Tag Archives: The Getty

Top Museum Tour Video: ‘The Getty Villa’ – Malibu

The Getty Villa is devoted to the study and display of art from the ancient world. Housed in a spectacular recreation of an ancient Roman villa, its collection celebrates the culture and artistry of ancient peoples and draws connections to our world today.

Located near the Pacific shore in Malibu, California, the Getty Villa serves a varied audience through exhibitions, conservation, scholarship, research, and public programs. The Villa houses approximately 44,000 works of art from the Museum’s extensive collection of Greek, Roman, and Etruscan antiquities, of which over 1,200 are on view.

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Top Art History Podcasts: “Michelangelo’s Drawings – Mind Of The Master”

Michelangelo is among the most influential and impressive artists of the Italian High Renaissance. His lifelike sculptures and powerful paintings are some of the most recognizable works in Western art history. He also drew prolifically, making sketch after sketch of figures in slightly varying poses, focusing on form and gesture.

However, remarkably few of these drawings remain today, many of them burned by the artist himself, others lost or damaged over the centuries.

A recent exhibition at the J. Paul Getty Museum, Michelangelo: Mind of the Master, brought together more than two dozen of Michelangelo’s surviving drawings—including designs for the Sistine Chapel ceiling and The Last Judgment—to shed light on the artist’s creativity and working method. In this episode, co-curators of this exhibition, Julian Brooks and Edina Adam, discuss the master and what we can learn from his works on paper.

For images, transcripts, and more, visit getty.edu/podcasts.

New History Books: “The Year 1000” By Valerie Hansen (Getty Podcast)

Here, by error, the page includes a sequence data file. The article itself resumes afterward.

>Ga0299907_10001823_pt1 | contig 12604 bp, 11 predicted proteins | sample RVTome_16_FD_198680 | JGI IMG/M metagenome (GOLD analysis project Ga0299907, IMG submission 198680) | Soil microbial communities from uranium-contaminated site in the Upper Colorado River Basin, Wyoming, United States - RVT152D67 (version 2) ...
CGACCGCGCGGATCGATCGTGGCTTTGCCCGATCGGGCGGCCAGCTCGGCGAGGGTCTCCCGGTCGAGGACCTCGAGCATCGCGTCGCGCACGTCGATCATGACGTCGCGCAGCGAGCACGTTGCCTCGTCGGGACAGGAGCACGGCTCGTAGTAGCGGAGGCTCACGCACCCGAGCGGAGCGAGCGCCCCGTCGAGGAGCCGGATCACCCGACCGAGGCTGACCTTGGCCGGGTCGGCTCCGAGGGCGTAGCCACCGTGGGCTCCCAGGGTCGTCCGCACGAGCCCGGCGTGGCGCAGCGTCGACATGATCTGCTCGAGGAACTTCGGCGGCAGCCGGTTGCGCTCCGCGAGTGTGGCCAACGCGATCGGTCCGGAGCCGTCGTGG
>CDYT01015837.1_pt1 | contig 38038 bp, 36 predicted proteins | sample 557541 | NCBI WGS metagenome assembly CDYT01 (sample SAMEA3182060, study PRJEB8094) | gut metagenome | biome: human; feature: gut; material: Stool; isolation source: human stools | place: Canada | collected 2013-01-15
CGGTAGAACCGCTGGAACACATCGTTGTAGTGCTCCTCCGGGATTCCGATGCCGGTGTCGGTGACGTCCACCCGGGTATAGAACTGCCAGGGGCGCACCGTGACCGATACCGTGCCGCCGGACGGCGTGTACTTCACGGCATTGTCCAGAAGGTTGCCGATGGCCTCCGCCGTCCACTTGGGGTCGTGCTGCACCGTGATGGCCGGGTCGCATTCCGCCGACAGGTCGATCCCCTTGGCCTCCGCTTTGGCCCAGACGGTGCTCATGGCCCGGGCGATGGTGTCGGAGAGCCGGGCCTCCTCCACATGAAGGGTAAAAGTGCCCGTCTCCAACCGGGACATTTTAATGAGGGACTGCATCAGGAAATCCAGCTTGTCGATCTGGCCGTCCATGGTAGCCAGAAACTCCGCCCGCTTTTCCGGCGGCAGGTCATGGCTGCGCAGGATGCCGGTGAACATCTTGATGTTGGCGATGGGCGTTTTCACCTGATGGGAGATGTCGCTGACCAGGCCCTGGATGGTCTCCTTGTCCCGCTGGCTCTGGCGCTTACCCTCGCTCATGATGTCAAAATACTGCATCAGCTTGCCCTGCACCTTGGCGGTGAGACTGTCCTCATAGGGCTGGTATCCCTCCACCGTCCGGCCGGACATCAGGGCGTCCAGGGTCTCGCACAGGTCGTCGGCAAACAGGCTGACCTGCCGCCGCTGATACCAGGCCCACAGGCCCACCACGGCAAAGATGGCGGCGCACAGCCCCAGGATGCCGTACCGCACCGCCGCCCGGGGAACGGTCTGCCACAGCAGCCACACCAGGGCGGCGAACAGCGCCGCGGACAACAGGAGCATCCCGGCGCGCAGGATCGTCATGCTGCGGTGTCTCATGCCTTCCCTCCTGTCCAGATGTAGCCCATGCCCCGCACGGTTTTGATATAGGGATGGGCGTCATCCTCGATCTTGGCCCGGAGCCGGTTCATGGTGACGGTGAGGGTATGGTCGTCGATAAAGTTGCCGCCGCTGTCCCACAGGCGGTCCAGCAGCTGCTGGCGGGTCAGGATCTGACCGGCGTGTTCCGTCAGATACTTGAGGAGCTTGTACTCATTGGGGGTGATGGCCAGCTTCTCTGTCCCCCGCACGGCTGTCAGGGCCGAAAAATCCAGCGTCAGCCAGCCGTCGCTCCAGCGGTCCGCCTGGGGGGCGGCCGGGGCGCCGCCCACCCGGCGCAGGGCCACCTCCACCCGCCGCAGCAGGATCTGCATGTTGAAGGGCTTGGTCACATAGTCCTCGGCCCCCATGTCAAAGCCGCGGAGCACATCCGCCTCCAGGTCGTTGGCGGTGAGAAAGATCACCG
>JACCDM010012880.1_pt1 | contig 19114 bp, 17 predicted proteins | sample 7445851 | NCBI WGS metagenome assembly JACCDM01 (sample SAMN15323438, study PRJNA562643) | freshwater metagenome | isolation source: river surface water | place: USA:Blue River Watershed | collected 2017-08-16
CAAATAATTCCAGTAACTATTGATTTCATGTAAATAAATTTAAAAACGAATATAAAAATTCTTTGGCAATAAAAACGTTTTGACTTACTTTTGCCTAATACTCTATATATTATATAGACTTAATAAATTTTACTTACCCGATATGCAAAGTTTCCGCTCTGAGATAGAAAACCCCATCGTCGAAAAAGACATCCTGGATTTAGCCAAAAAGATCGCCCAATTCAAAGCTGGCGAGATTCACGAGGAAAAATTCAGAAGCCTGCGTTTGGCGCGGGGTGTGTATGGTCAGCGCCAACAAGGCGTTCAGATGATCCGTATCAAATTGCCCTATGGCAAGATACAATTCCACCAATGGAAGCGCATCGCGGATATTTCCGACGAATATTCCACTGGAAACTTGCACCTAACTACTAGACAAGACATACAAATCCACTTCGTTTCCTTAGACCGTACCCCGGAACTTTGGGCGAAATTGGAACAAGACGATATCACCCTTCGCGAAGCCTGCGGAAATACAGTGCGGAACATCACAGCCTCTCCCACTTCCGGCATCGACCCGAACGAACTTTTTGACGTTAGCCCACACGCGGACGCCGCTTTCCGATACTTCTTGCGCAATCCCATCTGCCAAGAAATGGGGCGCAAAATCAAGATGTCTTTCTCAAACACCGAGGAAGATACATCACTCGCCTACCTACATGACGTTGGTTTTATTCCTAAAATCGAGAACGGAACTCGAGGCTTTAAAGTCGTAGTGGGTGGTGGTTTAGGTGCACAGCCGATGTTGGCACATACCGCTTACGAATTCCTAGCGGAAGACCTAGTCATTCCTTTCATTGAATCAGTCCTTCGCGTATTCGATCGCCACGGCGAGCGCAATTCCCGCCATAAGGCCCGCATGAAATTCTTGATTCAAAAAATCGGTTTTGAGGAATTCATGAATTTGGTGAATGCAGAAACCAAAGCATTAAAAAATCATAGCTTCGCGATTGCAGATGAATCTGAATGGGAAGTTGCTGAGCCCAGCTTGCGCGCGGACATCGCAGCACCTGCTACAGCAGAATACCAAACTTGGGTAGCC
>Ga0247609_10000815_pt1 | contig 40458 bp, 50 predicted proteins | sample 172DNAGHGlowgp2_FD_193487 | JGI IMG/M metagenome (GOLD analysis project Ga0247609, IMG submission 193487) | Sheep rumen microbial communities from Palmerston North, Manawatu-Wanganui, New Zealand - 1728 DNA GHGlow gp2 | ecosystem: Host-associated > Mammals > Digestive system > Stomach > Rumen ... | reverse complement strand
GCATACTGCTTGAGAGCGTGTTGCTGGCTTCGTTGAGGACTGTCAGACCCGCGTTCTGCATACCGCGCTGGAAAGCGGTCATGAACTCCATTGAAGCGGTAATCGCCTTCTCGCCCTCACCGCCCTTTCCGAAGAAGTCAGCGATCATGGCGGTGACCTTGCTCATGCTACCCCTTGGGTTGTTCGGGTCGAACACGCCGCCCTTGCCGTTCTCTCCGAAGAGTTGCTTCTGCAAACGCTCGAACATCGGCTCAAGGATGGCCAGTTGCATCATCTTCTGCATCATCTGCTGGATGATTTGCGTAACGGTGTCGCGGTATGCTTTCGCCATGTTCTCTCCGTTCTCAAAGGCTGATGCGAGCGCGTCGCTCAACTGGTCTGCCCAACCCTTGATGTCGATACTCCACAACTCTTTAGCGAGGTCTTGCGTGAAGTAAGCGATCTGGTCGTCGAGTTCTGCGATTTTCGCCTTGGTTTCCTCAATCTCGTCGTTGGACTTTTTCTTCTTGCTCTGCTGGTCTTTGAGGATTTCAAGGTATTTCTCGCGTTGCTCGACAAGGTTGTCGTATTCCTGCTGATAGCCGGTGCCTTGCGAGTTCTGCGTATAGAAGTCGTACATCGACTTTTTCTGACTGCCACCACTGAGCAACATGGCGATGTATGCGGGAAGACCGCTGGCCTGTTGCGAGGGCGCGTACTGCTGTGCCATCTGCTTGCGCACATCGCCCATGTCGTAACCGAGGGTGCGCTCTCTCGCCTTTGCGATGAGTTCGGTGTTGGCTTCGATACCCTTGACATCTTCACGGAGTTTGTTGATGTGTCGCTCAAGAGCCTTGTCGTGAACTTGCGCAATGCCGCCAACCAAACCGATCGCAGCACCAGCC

Getty Arts+IdeasValerie Hansen explores these early economic and cultural exchanges and their long-term impact in her new book “The Year 1000: When Explorers Connected the World―and Globalization Began”, which originated as a college course co-taught with Mary Miller, director of the Getty Research Institute. In this episode, Hansen and Miller discuss the state of the world around the year 1000.

The Year 1000 - When Explorers Connected the World - and Globalization Began - Valerie HansenFrom celebrated Yale professor Valerie Hansen, a groundbreaking work of history showing that bold explorations and daring trade missions connected all of the world’s great societies for the first time at the end of the first millennium.

People often believe that the years immediately prior to AD 1000 were, with just a few exceptions, lacking in any major cultural developments or geopolitical encounters, that the Europeans hadn’t yet reached North America, and that the farthest feat of sea travel was the Vikings’ invasion of Britain. But how, then, to explain the presence of blonde-haired people in Maya temple murals at Chichén Itzá, Mexico? Could it be possible that the Vikings had found their way to the Americas during the height of the Maya empire?

Valerie Hansen, an award-winning historian, argues that the year 1000 was the world’s first point of major cultural exchange and exploration. Drawing on nearly thirty years of research, she presents a compelling account of first encounters between disparate societies, which sparked conflict and collaboration eerily reminiscent of our contemporary moment.